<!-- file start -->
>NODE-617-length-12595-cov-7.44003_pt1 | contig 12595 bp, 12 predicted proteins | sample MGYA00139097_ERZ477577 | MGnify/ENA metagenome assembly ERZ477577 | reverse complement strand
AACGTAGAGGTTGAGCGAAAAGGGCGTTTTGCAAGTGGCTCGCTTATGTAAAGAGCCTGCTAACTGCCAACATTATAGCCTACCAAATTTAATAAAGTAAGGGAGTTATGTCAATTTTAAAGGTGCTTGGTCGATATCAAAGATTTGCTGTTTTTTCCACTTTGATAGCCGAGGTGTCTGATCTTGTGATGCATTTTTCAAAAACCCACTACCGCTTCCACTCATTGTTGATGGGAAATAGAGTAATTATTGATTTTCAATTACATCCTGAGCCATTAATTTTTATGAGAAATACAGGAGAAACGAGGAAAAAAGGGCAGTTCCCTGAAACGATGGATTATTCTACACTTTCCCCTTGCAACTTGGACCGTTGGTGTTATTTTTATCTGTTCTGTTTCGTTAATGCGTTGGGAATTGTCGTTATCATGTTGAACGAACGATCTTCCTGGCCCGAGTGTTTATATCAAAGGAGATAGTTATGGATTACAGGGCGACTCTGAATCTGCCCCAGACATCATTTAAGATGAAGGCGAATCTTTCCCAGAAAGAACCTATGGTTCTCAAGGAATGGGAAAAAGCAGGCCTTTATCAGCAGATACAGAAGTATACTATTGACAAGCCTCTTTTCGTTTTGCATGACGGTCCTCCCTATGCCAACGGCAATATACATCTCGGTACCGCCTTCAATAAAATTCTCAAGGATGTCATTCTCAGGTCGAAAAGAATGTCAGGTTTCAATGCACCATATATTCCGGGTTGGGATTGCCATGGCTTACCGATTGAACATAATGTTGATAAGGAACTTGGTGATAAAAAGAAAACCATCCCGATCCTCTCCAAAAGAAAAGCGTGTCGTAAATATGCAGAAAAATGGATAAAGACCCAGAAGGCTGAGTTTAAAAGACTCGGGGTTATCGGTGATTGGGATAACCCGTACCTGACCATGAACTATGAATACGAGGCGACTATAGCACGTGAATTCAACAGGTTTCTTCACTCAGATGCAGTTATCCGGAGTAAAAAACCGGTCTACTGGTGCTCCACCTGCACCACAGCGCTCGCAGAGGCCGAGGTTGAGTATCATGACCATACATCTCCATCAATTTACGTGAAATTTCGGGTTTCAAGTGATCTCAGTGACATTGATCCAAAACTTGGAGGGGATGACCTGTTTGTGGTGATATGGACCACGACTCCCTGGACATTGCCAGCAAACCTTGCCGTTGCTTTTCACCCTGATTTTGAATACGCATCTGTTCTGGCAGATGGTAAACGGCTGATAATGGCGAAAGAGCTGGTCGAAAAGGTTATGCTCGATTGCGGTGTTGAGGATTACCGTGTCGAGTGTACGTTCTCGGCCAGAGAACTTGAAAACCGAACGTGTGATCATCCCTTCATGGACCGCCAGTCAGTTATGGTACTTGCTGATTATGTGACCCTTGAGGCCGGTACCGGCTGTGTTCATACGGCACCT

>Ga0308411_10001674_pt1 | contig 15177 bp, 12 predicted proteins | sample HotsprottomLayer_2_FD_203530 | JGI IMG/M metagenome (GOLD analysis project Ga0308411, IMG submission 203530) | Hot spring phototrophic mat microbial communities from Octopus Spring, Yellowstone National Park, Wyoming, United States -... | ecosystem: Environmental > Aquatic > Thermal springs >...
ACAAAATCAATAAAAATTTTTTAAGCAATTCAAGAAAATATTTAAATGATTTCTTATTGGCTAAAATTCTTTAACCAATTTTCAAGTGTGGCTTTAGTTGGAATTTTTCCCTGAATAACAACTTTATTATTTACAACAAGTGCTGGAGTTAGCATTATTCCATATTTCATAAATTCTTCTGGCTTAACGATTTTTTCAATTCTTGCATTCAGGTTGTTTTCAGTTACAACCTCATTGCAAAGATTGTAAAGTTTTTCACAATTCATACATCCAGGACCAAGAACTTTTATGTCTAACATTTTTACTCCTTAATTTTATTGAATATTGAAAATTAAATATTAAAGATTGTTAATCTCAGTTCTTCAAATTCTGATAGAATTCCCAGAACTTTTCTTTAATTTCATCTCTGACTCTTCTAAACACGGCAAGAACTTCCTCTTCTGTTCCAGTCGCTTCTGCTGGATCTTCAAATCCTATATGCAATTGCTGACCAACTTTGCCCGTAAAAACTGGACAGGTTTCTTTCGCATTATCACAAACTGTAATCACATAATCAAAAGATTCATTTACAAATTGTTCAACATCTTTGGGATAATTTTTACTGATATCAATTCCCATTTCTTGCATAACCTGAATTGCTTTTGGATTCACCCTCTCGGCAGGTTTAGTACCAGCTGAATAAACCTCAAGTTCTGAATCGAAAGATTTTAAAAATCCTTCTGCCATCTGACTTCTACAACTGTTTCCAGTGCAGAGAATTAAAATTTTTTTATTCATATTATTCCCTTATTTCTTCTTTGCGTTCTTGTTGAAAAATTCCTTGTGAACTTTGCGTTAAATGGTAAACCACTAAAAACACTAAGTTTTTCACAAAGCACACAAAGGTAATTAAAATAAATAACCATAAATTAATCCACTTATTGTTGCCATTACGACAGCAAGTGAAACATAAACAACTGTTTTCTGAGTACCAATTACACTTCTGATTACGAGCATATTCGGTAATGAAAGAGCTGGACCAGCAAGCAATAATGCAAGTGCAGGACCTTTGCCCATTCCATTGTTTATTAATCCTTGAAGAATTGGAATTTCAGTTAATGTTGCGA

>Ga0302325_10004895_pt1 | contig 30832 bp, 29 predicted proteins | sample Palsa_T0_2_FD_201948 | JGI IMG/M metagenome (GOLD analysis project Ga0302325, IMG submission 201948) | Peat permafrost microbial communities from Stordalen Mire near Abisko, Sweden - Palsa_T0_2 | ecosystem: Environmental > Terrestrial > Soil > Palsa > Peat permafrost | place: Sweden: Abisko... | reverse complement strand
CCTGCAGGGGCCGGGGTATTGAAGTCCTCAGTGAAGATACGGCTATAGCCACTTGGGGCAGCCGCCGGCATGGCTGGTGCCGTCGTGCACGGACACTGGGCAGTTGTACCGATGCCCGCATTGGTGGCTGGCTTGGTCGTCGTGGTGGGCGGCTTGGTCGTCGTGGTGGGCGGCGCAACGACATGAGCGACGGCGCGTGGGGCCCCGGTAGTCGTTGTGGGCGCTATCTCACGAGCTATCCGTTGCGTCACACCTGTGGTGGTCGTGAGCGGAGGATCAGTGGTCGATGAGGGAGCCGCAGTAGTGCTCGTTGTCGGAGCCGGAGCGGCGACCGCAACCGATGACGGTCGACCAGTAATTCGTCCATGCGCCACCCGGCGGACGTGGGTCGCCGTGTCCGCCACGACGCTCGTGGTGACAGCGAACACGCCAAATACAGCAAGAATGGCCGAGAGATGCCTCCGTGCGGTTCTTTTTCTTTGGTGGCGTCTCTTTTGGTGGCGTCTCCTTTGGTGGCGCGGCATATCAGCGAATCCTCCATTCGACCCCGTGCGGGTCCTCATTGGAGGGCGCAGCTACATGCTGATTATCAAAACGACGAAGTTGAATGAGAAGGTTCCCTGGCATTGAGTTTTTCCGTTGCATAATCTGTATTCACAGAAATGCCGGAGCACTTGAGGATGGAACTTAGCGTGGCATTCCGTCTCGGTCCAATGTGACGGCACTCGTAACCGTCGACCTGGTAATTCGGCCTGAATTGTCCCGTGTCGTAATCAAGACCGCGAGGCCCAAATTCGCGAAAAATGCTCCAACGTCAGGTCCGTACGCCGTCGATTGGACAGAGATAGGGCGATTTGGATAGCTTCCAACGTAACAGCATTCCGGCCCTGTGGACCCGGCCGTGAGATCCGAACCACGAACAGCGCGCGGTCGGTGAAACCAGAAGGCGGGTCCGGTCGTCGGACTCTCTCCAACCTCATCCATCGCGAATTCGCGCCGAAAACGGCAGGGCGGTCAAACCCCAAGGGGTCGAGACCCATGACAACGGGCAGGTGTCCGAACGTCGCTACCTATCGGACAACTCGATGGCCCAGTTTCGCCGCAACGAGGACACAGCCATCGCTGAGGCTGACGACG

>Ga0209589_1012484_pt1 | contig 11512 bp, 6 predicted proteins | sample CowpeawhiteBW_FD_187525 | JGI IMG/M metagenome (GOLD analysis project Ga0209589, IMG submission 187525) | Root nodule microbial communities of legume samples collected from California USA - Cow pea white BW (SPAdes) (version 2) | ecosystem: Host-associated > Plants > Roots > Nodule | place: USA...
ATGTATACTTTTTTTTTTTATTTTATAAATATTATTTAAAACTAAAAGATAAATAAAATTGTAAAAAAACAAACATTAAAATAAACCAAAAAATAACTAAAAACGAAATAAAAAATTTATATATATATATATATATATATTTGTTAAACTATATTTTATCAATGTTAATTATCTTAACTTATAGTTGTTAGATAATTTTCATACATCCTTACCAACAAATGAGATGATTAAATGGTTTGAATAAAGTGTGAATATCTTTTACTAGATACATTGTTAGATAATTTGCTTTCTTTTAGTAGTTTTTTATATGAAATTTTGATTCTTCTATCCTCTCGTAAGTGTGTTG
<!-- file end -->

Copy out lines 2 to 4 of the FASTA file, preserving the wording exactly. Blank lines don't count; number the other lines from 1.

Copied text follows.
AACGTAGAGGTTGAGCGAAAAGGGCGTTTTGCAAGTGGCTCGCTTATGTAAAGAGCCTGCTAACTGCCAACATTATAGCCTACCAAATTTAATAAAGTAAGGGAGTTATGTCAATTTTAAAGGTGCTTGGTCGATATCAAAGATTTGCTGTTTTTTCCACTTTGATAGCCGAGGTGTCTGATCTTGTGATGCATTTTTCAAAAACCCACTACCGCTTCCACTCATTGTTGATGGGAAATAGAGTAATTATTGATTTTCAATTACATCCTGAGCCATTAATTTTTATGAGAAATACAGGAGAAACGAGGAAAAAAGGGCAGTTCCCTGAAACGATGGATTATTCTACACTTTCCCCTTGCAACTTGGACCGTTGGTGTTATTTTTATCTGTTCTGTTTCGTTAATGCGTTGGGAATTGTCGTTATCATGTTGAACGAACGATCTTCCTGGCCCGAGTGTTTATATCAAAGGAGATAGTTATGGATTACAGGGCGACTCTGAATCTGCCCCAGACATCATTTAAGATGAAGGCGAATCTTTCCCAGAAAGAACCTATGGTTCTCAAGGAATGGGAAAAAGCAGGCCTTTATCAGCAGATACAGAAGTATACTATTGACAAGCCTCTTTTCGTTTTGCATGACGGTCCTCCCTATGCCAACGGCAATATACATCTCGGTACCGCCTTCAATAAAATTCTCAAGGATGTCATTCTCAGGTCGAAAAGAATGTCAGGTTTCAATGCACCATATATTCCGGGTTGGGATTGCCATGGCTTACCGATTGAACATAATGTTGATAAGGAACTTGGTGATAAAAAGAAAACCATCCCGATCCTCTCCAAAAGAAAAGCGTGTCGTAAATATGCAGAAAAATGGATAAAGACCCAGAAGGCTGAGTTTAAAAGACTCGGGGTTATCGGTGATTGGGATAACCCGTACCTGACCATGAACTATGAATACGAGGCGACTATAGCACGTGAATTCAACAGGTTTCTTCACTCAGATGCAGTTATCCGGAGTAAAAAACCGGTCTACTGGTGCTCCACCTGCACCACAGCGCTCGCAGAGGCCGAGGTTGAGTATCATGACCATACATCTCCATCAATTTACGTGAAATTTCGGGTTTCAAGTGATCTCAGTGACATTGATCCAAAACTTGGAGGGGATGACCTGTTTGTGGTGATATGGACCACGACTCCCTGGACATTGCCAGCAAACCTTGCCGTTGCTTTTCACCCTGATTTTGAATACGCATCTGTTCTGGCAGATGGTAAACGGCTGATAATGGCGAAAGAGCTGGTCGAAAAGGTTATGCTCGATTGCGGTGTTGAGGATTACCGTGTCGAGTGTACGTTCTCGGCCAGAGAACTTGAAAACCGAACGTGTGATCATCCCTTCATGGACCGCCAGTCAGTTATGGTACTTGCTGATTATGTGACCCTTGAGGCCGGTACCGGCTGTGTTCATACGGCACCT

>Ga0308411_10001674_pt1 | contig 15177 bp, 12 predicted proteins | sample HotsprottomLayer_2_FD_203530 | JGI IMG/M metagenome (GOLD analysis project Ga0308411, IMG submission 203530) | Hot spring phototrophic mat microbial communities from Octopus Spring, Yellowstone National Park, Wyoming, United States -... | ecosystem: Environmental > Aquatic > Thermal springs >...
ACAAAATCAATAAAAATTTTTTAAGCAATTCAAGAAAATATTTAAATGATTTCTTATTGGCTAAAATTCTTTAACCAATTTTCAAGTGTGGCTTTAGTTGGAATTTTTCCCTGAATAACAACTTTATTATTTACAACAAGTGCTGGAGTTAGCATTATTCCATATTTCATAAATTCTTCTGGCTTAACGATTTTTTCAATTCTTGCATTCAGGTTGTTTTCAGTTACAACCTCATTGCAAAGATTGTAAAGTTTTTCACAATTCATACATCCAGGACCAAGAACTTTTATGTCTAACATTTTTACTCCTTAATTTTATTGAATATTGAAAATTAAATATTAAAGATTGTTAATCTCAGTTCTTCAAATTCTGATAGAATTCCCAGAACTTTTCTTTAATTTCATCTCTGACTCTTCTAAACACGGCAAGAACTTCCTCTTCTGTTCCAGTCGCTTCTGCTGGATCTTCAAATCCTATATGCAATTGCTGACCAACTTTGCCCGTAAAAACTGGACAGGTTTCTTTCGCATTATCACAAACTGTAATCACATAATCAAAAGATTCATTTACAAATTGTTCAACATCTTTGGGATAATTTTTACTGATATCAATTCCCATTTCTTGCATAACCTGAATTGCTTTTGGATTCACCCTCTCGGCAGGTTTAGTACCAGCTGAATAAACCTCAAGTTCTGAATCGAAAGATTTTAAAAATCCTTCTGCCATCTGACTTCTACAACTGTTTCCAGTGCAGAGAATTAAAATTTTTTTATTCATATTATTCCCTTATTTCTTCTTTGCGTTCTTGTTGAAAAATTCCTTGTGAACTTTGCGTTAAATGGTAAACCACTAAAAACACTAAGTTTTTCACAAAGCACACAAAGGTAATTAAAATAAATAACCATAAATTAATCCACTTATTGTTGCCATTACGACAGCAAGTGAAACATAAACAACTGTTTTCTGAGTACCAATTACACTTCTGATTACGAGCATATTCGGTAATGAAAGAGCTGGACCAGCAAGCAATAATGCAAGTGCAGGACCTTTGCCCATTCCATTGTTTATTAATCCTTGAAGAATTGGAATTTCAGTTAATGTTGCGA